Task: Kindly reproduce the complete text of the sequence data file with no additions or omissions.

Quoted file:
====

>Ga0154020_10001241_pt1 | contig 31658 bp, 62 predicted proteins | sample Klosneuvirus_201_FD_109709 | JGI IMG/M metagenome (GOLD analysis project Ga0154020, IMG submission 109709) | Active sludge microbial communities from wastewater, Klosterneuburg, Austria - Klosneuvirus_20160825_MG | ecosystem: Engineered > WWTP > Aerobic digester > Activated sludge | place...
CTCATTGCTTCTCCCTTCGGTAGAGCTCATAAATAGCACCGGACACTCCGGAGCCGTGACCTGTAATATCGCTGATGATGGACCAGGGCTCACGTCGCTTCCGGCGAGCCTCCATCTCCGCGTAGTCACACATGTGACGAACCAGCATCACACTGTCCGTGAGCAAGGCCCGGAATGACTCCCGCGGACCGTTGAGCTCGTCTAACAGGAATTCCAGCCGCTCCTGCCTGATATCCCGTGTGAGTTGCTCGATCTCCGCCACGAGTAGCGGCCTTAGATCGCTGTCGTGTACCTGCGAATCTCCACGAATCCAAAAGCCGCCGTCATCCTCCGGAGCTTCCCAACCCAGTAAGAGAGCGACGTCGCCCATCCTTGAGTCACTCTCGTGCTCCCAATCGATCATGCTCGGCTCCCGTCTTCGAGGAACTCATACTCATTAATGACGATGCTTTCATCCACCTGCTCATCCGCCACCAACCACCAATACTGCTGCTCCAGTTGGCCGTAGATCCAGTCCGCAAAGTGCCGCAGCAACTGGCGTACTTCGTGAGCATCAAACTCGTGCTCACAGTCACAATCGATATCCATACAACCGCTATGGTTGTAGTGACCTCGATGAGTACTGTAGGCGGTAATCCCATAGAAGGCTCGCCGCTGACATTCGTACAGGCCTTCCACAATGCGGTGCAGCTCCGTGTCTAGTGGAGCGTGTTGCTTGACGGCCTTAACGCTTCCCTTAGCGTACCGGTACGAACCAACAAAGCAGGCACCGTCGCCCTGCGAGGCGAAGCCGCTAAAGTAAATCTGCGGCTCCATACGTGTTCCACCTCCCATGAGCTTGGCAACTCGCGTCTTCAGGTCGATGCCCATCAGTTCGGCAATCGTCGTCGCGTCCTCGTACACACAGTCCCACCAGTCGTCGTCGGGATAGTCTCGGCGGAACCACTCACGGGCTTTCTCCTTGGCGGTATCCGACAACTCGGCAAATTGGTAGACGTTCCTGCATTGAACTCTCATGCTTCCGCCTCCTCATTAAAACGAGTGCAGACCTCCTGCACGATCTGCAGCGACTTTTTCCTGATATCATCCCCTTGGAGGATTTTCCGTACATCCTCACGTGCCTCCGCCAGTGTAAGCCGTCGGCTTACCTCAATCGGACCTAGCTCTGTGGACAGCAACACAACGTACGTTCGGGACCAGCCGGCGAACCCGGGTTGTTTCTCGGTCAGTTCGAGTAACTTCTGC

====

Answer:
>Ga0154020_10001241_pt1 | contig 31658 bp, 62 predicted proteins | sample Klosneuvirus_201_FD_109709 | JGI IMG/M metagenome (GOLD analysis project Ga0154020, IMG submission 109709) | Active sludge microbial communities from wastewater, Klosterneuburg, Austria - Klosneuvirus_20160825_MG | ecosystem: Engineered > WWTP > Aerobic digester > Activated sludge | place...
CTCATTGCTTCTCCCTTCGGTAGAGCTCATAAATAGCACCGGACACTCCGGAGCCGTGACCTGTAATATCGCTGATGATGGACCAGGGCTCACGTCGCTTCCGGCGAGCCTCCATCTCCGCGTAGTCACACATGTGACGAACCAGCATCACACTGTCCGTGAGCAAGGCCCGGAATGACTCCCGCGGACCGTTGAGCTCGTCTAACAGGAATTCCAGCCGCTCCTGCCTGATATCCCGTGTGAGTTGCTCGATCTCCGCCACGAGTAGCGGCCTTAGATCGCTGTCGTGTACCTGCGAATCTCCACGAATCCAAAAGCCGCCGTCATCCTCCGGAGCTTCCCAACCCAGTAAGAGAGCGACGTCGCCCATCCTTGAGTCACTCTCGTGCTCCCAATCGATCATGCTCGGCTCCCGTCTTCGAGGAACTCATACTCATTAATGACGATGCTTTCATCCACCTGCTCATCCGCCACCAACCACCAATACTGCTGCTCCAGTTGGCCGTAGATCCAGTCCGCAAAGTGCCGCAGCAACTGGCGTACTTCGTGAGCATCAAACTCGTGCTCACAGTCACAATCGATATCCATACAACCGCTATGGTTGTAGTGACCTCGATGAGTACTGTAGGCGGTAATCCCATAGAAGGCTCGCCGCTGACATTCGTACAGGCCTTCCACAATGCGGTGCAGCTCCGTGTCTAGTGGAGCGTGTTGCTTGACGGCCTTAACGCTTCCCTTAGCGTACCGGTACGAACCAACAAAGCAGGCACCGTCGCCCTGCGAGGCGAAGCCGCTAAAGTAAATCTGCGGCTCCATACGTGTTCCACCTCCCATGAGCTTGGCAACTCGCGTCTTCAGGTCGATGCCCATCAGTTCGGCAATCGTCGTCGCGTCCTCGTACACACAGTCCCACCAGTCGTCGTCGGGATAGTCTCGGCGGAACCACTCACGGGCTTTCTCCTTGGCGGTATCCGACAACTCGGCAAATTGGTAGACGTTCCTGCATTGAACTCTCATGCTTCCGCCTCCTCATTAAAACGAGTGCAGACCTCCTGCACGATCTGCAGCGACTTTTTCCTGATATCATCCCCTTGGAGGATTTTCCGTACATCCTCACGTGCCTCCGCCAGTGTAAGCCGTCGGCTTACCTCAATCGGACCTAGCTCTGTGGACAGCAACACAACGTACGTTCGGGACCAGCCGGCGAACCCGGGTTGTTTCTCGGTCAGTTCGAGTAACTTCTGC